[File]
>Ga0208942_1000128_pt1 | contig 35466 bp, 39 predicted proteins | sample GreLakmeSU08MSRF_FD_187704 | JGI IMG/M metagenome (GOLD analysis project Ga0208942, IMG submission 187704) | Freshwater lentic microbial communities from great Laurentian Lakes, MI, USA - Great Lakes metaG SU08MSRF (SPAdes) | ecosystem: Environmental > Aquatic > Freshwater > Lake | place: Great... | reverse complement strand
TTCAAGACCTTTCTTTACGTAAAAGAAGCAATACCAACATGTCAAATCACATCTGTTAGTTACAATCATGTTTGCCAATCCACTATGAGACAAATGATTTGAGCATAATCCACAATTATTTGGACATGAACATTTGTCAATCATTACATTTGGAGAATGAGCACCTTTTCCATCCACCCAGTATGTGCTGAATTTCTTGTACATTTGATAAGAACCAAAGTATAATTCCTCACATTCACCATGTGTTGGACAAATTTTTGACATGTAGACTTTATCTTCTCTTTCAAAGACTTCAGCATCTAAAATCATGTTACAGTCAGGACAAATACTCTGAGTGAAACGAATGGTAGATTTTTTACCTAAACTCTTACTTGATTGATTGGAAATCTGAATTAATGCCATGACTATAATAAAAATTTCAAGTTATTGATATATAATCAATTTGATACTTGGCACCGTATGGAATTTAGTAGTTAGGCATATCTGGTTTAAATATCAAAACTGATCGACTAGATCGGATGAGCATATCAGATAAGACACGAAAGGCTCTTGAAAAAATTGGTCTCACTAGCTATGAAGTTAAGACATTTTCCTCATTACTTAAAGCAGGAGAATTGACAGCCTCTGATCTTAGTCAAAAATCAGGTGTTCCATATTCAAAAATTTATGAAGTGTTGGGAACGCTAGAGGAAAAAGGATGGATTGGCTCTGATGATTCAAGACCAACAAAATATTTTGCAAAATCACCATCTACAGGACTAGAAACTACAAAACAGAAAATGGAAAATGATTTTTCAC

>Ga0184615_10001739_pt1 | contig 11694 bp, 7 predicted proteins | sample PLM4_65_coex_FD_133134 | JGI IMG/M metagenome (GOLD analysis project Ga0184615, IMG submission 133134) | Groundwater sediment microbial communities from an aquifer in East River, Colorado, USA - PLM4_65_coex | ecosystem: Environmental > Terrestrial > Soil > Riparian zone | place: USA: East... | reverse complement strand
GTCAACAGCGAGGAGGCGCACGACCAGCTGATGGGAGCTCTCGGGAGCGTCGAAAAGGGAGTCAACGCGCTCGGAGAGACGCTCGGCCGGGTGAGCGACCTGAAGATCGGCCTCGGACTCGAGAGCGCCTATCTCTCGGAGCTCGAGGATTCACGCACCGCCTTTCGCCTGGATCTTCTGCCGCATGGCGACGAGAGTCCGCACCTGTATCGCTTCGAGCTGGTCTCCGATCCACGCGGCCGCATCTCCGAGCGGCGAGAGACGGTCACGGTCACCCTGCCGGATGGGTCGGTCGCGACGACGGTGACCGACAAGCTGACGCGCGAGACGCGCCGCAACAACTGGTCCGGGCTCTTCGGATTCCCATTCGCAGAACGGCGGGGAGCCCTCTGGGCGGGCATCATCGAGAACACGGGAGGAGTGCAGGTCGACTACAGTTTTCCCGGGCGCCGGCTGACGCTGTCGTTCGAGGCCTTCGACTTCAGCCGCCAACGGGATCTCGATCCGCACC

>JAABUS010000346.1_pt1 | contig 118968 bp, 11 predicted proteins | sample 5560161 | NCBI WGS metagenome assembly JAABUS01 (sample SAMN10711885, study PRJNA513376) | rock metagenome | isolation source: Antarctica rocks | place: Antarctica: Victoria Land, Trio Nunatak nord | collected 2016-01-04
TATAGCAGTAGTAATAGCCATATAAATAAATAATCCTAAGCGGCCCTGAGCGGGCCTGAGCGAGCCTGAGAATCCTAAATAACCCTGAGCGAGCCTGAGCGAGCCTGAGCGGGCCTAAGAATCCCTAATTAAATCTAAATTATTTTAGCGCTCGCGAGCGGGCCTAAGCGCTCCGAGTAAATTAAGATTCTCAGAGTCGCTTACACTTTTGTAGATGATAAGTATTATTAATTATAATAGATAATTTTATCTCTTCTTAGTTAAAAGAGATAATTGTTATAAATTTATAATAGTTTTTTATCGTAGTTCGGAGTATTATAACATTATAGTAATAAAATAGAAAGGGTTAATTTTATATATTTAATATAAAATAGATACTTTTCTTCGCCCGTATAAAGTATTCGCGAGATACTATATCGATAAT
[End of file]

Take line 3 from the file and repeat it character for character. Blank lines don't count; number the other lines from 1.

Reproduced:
>Ga0184615_10001739_pt1 | contig 11694 bp, 7 predicted proteins | sample PLM4_65_coex_FD_133134 | JGI IMG/M metagenome (GOLD analysis project Ga0184615, IMG submission 133134) | Groundwater sediment microbial communities from an aquifer in East River, Colorado, USA - PLM4_65_coex | ecosystem: Environmental > Terrestrial > Soil > Riparian zone | place: USA: East... | reverse complement strand